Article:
Philosophies: Real Rationality and Real Morality
David Schmidtz, director of the Center for the Philosophy of Freedom, will be the guest editor on the "Real Rationality and Real Morality" special issue of philosophies, an international peer-reviewed Open Access online journal.
Papers may be submitted from now until 1 December 2021 as papers will be published on an ongoing basis. Submitted papers should not be under consideration for publication elsewhere. We also encourage authors to send a short abstract or tentative title to the Editorial Office in advance (firstname.lastname@example.org).
For further details on the submission process for perspective authors, please see the instructions for authors at the journal website.
Real Rationality and Real Morality Special Issue Information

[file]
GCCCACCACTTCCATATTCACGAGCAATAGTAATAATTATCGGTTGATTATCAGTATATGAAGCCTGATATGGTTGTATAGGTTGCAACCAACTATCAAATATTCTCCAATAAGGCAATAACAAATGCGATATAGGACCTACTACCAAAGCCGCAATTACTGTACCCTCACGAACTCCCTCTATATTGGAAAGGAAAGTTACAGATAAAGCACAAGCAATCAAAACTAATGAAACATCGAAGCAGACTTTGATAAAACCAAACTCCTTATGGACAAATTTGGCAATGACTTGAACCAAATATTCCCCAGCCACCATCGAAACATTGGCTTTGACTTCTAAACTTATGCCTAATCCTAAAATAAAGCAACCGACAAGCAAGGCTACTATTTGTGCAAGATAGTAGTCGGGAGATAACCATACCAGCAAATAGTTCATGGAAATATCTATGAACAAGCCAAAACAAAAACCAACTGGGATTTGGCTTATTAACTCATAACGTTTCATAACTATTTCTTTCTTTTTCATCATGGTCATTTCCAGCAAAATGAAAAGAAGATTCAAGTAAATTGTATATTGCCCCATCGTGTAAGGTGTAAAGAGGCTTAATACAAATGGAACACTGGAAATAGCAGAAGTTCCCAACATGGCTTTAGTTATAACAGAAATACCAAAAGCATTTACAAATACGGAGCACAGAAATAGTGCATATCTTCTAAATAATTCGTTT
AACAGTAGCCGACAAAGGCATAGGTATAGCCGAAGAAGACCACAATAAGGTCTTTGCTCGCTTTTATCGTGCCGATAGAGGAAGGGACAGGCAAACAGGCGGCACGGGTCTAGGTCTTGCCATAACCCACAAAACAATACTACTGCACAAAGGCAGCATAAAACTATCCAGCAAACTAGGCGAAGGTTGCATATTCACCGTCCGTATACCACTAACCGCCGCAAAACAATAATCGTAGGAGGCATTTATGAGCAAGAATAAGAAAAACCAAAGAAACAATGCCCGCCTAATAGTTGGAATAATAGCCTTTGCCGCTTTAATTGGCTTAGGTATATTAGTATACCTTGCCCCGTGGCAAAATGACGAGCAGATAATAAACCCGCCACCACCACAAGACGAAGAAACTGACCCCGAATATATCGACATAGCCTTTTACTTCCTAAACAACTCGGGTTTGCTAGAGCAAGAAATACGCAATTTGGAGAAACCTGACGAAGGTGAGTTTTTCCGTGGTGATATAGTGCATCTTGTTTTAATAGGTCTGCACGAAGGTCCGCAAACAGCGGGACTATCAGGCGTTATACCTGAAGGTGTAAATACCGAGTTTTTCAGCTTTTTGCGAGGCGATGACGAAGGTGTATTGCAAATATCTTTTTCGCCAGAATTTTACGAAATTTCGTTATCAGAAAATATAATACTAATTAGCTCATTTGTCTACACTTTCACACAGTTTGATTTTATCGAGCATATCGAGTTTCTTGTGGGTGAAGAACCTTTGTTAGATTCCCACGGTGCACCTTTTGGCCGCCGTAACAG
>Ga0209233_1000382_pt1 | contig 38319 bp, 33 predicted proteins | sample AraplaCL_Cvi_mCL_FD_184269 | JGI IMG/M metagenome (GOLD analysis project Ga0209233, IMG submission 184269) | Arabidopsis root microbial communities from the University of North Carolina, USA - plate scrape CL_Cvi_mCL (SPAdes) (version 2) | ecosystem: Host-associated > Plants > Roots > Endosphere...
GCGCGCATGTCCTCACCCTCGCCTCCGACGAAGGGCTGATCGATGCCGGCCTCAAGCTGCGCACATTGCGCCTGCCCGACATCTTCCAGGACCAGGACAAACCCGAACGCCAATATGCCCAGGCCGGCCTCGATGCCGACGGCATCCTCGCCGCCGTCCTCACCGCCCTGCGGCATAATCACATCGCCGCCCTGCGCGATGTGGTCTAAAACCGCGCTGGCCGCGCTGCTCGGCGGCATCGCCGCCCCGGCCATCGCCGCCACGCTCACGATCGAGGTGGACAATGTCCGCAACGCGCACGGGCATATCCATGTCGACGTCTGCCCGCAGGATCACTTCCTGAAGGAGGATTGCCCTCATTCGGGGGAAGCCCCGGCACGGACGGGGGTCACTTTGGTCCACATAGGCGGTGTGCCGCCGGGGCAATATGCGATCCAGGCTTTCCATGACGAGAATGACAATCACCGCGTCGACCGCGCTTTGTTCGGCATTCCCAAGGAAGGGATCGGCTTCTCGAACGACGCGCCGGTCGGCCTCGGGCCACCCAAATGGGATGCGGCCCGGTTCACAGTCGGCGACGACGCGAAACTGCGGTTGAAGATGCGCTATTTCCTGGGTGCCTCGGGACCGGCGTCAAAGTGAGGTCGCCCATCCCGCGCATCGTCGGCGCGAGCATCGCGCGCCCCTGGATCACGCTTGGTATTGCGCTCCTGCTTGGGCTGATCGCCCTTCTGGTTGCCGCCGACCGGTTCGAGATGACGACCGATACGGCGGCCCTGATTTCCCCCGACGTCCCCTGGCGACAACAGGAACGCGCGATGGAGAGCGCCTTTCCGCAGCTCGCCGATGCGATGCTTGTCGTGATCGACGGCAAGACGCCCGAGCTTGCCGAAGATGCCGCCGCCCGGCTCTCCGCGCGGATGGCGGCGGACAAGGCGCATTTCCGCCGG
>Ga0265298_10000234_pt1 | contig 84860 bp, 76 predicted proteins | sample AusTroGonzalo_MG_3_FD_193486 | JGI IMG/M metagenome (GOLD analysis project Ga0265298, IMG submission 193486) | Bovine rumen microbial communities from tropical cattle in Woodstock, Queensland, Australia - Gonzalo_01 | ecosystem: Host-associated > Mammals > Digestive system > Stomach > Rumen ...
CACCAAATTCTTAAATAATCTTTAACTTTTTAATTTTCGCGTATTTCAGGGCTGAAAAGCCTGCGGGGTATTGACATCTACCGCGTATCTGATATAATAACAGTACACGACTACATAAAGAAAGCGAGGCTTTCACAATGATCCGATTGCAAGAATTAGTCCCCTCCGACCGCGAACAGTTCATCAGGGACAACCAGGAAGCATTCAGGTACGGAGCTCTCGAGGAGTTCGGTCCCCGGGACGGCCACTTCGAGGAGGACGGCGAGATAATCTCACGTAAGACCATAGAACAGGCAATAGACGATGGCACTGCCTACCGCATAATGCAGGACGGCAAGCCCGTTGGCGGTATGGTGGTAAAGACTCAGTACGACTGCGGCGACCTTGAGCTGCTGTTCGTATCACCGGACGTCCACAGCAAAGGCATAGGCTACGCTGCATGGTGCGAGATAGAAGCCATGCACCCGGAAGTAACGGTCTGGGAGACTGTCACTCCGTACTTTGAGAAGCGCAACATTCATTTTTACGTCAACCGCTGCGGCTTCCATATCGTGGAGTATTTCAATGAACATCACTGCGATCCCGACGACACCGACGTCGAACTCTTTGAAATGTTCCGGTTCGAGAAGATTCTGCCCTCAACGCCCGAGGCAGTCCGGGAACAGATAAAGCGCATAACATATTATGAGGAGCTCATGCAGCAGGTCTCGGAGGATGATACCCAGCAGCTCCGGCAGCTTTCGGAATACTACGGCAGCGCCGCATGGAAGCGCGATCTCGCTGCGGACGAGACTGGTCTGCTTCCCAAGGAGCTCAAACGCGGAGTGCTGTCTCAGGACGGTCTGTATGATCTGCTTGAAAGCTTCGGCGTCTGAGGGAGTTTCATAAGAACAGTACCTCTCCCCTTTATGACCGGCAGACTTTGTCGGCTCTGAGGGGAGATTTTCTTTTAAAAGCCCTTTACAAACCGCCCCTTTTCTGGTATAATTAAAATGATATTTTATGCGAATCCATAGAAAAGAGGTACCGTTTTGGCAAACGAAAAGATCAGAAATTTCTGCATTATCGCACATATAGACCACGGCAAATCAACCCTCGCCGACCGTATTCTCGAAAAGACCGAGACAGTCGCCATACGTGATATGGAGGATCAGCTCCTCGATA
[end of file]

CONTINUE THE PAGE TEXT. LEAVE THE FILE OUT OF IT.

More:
The question with which moral philosophy begins is a question of how to live. Typically, this is seen as a practical question: a real question that needs a real answer: The question concerns how to live in the world we actually live in, the world of here and now. We grapple with questions about how people should live because we can. For any normal human being, to have the capacity is to have a need to use it, at least in quiet moments. Grappling with how we should treat each other and how we should treat ourselves is what made us philosophers. Philosophers, needless to say, have pondered such questions for thousands of years, and Plato's Republic remains a point of departure. Those familiar with Plato's dialogue may view Thrasymachus as exemplifying the person who has the soul of a tyrant and is therefore at war with himself: torn by appetites, seduced by vainglory, incapable of internal harmony. Glaucon, too, is at war with himself, although in a different way. Glaucon embraces morality, but also embraces prudence, and sincerely worries that the two may be incompatible. When Glaucon asks whether the moral life is profitable, he wants the truth. Where shall he find it? Is he looking for a Socratic trick that makes it seem that he cannot acknowledge conflict without contradicting himself? Does he need to be reassured that, although conflicts with rationality are real on a day to day basis, the fact remains that the moral life is a life worth wanting? Or does he need more of a guarantee than that?